A Student Responds to Ferguson

Ed speaking picture

In the wake of the recent grand jury decision in Ferguson and prior to the Eric Garner verdict, we asked some DePaul UMIN student leaders to share their views.  Sankofa Coordinator and MOVE President Edward Ward shares his perspective in the following piece.  We invite you to join the conversation. 

Power Concedes Nothing Without Demand

I can’t help but feel concern and disappointment at the backlash the protesters and looters are receiving in Ferguson. I often hear people say that those who feel oppressed should peacefully protest. The truth is that if the oppressed adhere to the notion of peaceful protest, they are well on their way to being further oppressed. To peacefully protest would be to protest under the terms and conditions of the oppressor. Before the verdict, those in Ferguson marched around the town parroting recitations of the phrase “No Justice, No Peace” The verdict reached by the grand jury proved that justice would not prevail, thus leaving those in the town of Ferguson to deny its residents peace. They’ve sent shockwaves across the nation. Although looting occurred in the town of Ferguson I didn’t think they were breaking the law. The law was created to uphold the will of the people, however, when you look at cases like Michael Brown, Trayvon Martin, Oscar Grant, Eric Garner and many more, you find that instead of the law upholding the will of the people it has killed the people, therefore making the law itself illegal; leading me to believe that the law has been broken from the very beginning. And you cannot break what was broken from the time of its establishment.

Injustice was sewed into the fabric of America, and those who wear the garments of American liberty wear the garments of injustice. The people of Ferguson have planted the seed of a new revolution. We need reform now more than ever. Many ignore issues of Police brutality against black men by stating “Blacks kill each other every day.” However, they forget that Blacks were systematically divided so that countries of European decent could conquer. Black on Black crime is a result of perpetuated racism. Many don’t understand why the looters looted stores and franchises; the reality is that they’ve fallen victim to corporations like those they’ve destroyed.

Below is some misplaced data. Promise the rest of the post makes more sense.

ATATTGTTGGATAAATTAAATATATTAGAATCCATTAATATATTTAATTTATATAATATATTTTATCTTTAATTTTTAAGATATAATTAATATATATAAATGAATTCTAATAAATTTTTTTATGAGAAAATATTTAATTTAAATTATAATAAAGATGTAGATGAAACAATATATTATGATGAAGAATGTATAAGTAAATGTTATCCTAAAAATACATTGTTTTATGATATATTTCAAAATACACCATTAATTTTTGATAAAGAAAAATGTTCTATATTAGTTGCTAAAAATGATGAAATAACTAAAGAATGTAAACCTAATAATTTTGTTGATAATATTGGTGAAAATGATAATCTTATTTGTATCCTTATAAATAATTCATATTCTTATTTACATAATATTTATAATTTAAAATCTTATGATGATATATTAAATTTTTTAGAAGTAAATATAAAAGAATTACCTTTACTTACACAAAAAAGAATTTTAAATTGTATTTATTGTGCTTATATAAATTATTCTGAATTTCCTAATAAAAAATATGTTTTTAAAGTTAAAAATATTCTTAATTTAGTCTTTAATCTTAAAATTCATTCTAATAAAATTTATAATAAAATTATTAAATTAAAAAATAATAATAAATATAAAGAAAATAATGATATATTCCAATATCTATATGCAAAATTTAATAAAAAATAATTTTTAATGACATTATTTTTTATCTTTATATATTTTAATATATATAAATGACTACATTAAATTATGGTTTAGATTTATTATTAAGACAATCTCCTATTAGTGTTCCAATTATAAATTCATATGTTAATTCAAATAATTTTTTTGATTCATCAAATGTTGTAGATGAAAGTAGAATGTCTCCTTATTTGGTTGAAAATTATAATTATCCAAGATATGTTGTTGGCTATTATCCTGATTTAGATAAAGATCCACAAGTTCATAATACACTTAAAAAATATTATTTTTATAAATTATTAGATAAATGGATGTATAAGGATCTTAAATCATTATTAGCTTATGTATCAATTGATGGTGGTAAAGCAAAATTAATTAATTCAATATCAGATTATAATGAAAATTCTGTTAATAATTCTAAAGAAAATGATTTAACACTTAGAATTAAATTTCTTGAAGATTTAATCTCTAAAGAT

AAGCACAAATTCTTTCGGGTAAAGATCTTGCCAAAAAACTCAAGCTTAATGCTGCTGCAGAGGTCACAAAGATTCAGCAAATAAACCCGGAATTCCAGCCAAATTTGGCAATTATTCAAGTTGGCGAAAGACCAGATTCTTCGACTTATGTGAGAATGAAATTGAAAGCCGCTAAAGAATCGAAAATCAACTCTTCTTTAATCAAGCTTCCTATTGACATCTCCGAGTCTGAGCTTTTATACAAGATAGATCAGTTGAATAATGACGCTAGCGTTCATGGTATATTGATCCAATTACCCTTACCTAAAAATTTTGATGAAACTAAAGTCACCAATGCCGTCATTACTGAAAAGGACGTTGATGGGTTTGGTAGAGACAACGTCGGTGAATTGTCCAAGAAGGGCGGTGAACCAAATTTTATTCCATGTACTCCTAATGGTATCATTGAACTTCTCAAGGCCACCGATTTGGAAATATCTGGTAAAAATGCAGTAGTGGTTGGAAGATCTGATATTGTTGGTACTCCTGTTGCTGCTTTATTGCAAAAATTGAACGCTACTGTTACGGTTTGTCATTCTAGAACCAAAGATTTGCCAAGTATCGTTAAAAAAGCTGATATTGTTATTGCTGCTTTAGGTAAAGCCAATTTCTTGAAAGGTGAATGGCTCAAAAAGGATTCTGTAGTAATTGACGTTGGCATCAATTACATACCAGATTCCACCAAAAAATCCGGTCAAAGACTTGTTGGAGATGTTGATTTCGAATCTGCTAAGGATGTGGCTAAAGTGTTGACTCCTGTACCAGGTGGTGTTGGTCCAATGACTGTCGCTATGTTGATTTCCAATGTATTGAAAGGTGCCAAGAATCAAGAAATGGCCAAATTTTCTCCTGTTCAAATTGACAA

“For Private business, prison labor is like a pot of gold. No strikes. No union organizing. No health benefits, unemployment insurance, or workers’ compensation to pay. No language barriers, as in foreign countries. New leviathan prisons are being built on thousands of eerie acres of factories inside the walls. Prisoners do data entry for Chevron, make telephone reservations for TWA, raise hogs, shovel manure, and make circuit boards, limousines, waterbeds, and lingerie for Victoria’s Secret, all at a fraction of the cost of ‘free labor’”(From the book “Are Prisons Obsolete” by Angela Y. Davis, 2003).

Not only was and is police brutality an issue, the very presence of the prison industrial complex says that those in prison are new day slaves. Currently millions of Black men are in prison, and it’s because the system in which we live under profits off of the criminalization of Black Men. Before black men can be criminalized they have to first be dehumanized and demonized so that when they are jailed and/or killed it is justified. The reason Ferguson has proved to be the example which many others need to follow is because they’ve gotten the attention of their oppressors. They understood the one thing it took to get their voices heard; they simply interrupted the status quo.


Edward Ward is a DePaul Senior majoring in Political Science